Switzerland is well situated if you want to make impulsive trips around Europe. Obrist spoke five languages: German, French, Italian, Spanish, and English. (His English was given a boost by Roget’s Thesaurus, and he still keeps a vocabulary list in a blue notebook that he takes with him—among the latest words are “forage” and “hue.”) He took the night train to avoid hotel bills and arrived in a city the next morning. “I would go to every museum and look and look again,” he remembered. Then he visited local artists. He found that he could improve his welcome if he brought news of what he had seen, plus other artists’ gossip and opinions. “I would go from one city to the next, inspired by the monks in the Middle Ages, who would carry knowledge from one monastery to the next monastery,” he said. At Boetti’s suggestion, he also inquired about unrealized projects, as every artist had some and felt passionate about them. Above all, he listened. “I was what the French call être à l’écoute,” he told me. His youthful intensity sometimes raised concern. Louise Bourgeois, after meeting the teen-age Hans Ulrich, sleep-deprived and suffering from a cold, called his mother in Switzerland and urged her to take better care of her son.
In 1991, Obrist, in his early twenties, finally felt ready. By then, he estimates, he had visited tens of thousands of exhibitions and knew more artists than most professional curators. He chose to hold his first show in the kitchen of his student apartment. “The kitchen was just another place I kept stacks of books and papers,” he recalled. The minimalist gesture seemed appropriate, both as a reaction to the engorged art market of the eighties and as a reflection of the economic slump across Europe. It was also a playful homage: Harald Szeemann had done an exhibit in an apartment.
The idea of the show was to suggest that the most ordinary spaces of human life, cleverly curated, could be made special. Among the friends he included was the French painter and sculptor Christian Boltanski. Under the sink, Boltanski projected a film of a lit candle; the flickering could be seen through the gap in the cabinet doors. “It was like a little miracle where you expect it least,” Obrist remembered. He publicized the exhibit through small cards and word of mouth; still, he was relieved that only thirty people came over the three months it was open. “I was still studying and couldn’t have coped with much more,” he said. Among those attending was a curator from the Cartier Foundation, a contemporary-art museum in Paris. Soon afterward, Cartier offered Obrist a three-month fellowship. Obrist took it, leaving Switzerland for good.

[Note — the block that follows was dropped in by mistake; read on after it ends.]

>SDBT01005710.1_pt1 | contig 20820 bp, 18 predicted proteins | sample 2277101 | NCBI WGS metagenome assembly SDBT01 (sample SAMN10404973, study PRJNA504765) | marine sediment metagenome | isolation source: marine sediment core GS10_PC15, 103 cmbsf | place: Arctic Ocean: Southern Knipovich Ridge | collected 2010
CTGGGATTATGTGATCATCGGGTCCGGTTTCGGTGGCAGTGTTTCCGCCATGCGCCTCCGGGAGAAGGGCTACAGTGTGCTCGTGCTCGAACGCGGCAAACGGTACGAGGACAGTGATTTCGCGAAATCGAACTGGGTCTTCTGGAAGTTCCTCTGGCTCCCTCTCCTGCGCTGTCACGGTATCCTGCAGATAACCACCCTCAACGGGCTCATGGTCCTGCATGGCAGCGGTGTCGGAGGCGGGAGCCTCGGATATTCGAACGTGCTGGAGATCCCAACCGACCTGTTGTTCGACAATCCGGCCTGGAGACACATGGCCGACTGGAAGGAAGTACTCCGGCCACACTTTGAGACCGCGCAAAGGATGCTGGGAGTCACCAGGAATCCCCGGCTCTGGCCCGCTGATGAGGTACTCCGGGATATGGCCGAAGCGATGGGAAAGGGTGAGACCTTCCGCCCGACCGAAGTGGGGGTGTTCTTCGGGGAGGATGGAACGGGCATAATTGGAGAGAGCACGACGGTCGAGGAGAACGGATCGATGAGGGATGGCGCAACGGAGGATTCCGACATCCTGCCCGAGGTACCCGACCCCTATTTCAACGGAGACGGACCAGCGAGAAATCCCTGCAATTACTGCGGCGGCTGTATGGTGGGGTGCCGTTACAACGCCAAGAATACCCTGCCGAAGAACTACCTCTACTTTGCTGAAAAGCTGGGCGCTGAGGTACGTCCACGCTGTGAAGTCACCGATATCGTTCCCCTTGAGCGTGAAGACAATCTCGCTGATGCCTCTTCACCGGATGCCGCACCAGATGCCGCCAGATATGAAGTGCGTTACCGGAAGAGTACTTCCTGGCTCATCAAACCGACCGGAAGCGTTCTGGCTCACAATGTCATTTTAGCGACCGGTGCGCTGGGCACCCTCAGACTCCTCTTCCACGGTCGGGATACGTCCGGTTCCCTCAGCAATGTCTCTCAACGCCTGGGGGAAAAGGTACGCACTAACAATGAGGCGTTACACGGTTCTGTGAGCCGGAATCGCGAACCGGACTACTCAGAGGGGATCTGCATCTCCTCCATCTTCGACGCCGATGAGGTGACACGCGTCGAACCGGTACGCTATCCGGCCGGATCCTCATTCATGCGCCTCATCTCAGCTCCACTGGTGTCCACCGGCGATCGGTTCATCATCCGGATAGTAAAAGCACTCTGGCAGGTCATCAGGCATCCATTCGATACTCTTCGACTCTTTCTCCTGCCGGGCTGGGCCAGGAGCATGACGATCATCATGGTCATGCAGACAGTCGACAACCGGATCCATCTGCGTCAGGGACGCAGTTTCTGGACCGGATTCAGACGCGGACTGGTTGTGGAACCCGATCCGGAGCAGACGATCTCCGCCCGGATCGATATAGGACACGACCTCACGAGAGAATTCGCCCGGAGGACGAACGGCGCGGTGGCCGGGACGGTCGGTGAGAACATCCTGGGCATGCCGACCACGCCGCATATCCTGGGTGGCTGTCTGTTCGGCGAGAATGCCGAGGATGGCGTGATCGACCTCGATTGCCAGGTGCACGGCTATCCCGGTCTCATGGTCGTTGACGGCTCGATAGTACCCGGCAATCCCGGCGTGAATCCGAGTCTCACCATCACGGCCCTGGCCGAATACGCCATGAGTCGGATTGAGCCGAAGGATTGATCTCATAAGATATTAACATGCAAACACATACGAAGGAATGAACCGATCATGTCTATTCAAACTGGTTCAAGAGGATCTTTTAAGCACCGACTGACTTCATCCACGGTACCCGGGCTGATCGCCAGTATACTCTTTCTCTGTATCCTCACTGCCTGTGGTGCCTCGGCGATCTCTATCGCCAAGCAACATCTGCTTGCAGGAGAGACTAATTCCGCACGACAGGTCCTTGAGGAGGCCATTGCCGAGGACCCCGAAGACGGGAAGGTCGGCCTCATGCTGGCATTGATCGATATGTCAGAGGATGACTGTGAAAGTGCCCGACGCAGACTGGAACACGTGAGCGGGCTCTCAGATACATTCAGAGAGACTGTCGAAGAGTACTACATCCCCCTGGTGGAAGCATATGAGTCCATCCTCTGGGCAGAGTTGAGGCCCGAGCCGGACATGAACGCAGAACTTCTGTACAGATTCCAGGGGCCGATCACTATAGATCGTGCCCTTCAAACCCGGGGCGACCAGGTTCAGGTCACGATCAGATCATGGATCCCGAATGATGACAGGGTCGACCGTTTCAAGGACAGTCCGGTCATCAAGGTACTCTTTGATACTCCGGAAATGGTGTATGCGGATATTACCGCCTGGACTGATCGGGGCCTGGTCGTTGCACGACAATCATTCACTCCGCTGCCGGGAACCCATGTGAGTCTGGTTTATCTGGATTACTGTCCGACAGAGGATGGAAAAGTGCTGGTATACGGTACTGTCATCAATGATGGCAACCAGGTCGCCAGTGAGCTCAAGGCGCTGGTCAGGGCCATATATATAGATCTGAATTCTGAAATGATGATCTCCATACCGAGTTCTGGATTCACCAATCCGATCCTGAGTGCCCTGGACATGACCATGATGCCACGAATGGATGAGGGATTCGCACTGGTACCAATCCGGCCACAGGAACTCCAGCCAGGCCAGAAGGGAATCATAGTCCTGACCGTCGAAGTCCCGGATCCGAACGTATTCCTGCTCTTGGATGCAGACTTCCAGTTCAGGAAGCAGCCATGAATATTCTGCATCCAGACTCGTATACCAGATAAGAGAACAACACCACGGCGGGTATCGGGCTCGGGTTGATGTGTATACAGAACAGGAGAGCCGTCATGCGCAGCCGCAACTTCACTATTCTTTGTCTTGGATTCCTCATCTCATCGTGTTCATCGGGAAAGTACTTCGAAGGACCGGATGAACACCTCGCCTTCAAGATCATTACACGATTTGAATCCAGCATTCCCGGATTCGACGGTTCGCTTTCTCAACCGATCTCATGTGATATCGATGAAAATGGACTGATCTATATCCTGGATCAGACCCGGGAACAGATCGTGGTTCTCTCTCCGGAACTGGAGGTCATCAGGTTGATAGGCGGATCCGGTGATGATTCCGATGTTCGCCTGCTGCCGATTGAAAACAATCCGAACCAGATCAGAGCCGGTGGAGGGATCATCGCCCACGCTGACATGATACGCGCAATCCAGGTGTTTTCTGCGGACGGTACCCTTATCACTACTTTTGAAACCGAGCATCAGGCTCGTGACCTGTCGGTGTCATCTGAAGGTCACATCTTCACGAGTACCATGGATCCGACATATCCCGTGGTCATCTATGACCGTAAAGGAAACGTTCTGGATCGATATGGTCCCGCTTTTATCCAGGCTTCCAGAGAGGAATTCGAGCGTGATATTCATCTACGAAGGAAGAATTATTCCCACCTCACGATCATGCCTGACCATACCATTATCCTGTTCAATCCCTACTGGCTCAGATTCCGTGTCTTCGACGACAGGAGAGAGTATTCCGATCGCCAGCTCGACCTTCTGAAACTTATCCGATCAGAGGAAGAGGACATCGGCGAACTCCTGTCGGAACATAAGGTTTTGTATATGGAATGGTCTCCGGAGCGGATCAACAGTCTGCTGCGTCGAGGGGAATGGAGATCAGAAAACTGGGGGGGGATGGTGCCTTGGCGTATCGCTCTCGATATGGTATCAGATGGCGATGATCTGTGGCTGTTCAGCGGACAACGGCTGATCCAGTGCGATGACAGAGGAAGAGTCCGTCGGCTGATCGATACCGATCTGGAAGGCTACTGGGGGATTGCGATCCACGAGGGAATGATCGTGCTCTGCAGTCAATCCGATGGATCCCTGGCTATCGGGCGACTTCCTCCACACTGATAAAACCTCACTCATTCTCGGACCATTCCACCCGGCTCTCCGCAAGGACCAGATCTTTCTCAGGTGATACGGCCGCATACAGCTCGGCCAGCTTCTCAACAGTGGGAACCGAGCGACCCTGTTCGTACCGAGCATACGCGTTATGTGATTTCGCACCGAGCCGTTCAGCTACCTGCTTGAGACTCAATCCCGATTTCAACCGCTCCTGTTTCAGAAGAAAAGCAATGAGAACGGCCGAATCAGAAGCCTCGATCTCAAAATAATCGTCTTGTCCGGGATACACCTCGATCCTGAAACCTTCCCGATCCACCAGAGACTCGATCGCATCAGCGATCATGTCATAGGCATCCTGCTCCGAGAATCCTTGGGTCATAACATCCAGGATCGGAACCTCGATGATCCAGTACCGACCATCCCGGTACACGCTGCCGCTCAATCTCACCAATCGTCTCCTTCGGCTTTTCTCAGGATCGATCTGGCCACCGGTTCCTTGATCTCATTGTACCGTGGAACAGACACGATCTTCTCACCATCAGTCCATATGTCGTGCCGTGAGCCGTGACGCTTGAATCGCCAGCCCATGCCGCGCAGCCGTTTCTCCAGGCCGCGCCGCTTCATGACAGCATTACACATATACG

Obrist quickly became a figure on the European art circuit. He was a clearing house for news and relationships, and he was generous—no sooner had he met someone than he helped that person connect with others in his widening circle. If he stayed in a hotel, he cleaned out the postcards in the lobby and mailed them to everyone he could think of. “He had these big plastic bags,” Marina Abramović, who met him in Hamburg in 1993, recalled. “I always wanted him to empty them and list all that was inside. . . . He would have information of every single human being—every artist living in a favela!” She remembered him as astonishingly innocent, an adjective that many still use for him. Many artists saw his unchecked commitment as a counterpart to their own. The French artist Philippe Parreno said, “For me, there is no difference between talking to him and talking to other artists. I am engaged at the same level.” Obrist once conducted an interview with Parreno while driving him from the Dublin airport to Connemara, and became so deeply absorbed that he didn’t realize he was on the wrong side of the street.
Obrist continued to set up shows in unusual locations. He put on an exhibit of Richter’s paintings in the country house where Nietzsche wrote part of “Also Sprach Zarathustra,” and a show in a hotel restaurant where Robert Walser, the Swiss writer, used to stop during long walks through the mountains. A third took place in Room 763 at the Hotel Carlton Palace, in Paris, where Obrist was then staying. In one part of the exhibit, called “The Armoire Show,” nine artists created clothes for the closet. With Fischli and Weiss, he toured the Zurich sewer museum. “They had toilets and urinals on plinths and had never heard of Duchamp,” he marvelled. This inspired him to put together “Cloaca Maxima,” which featured art about lavatories and digestion. The show opened in 1994, in and around the Zurich sewers.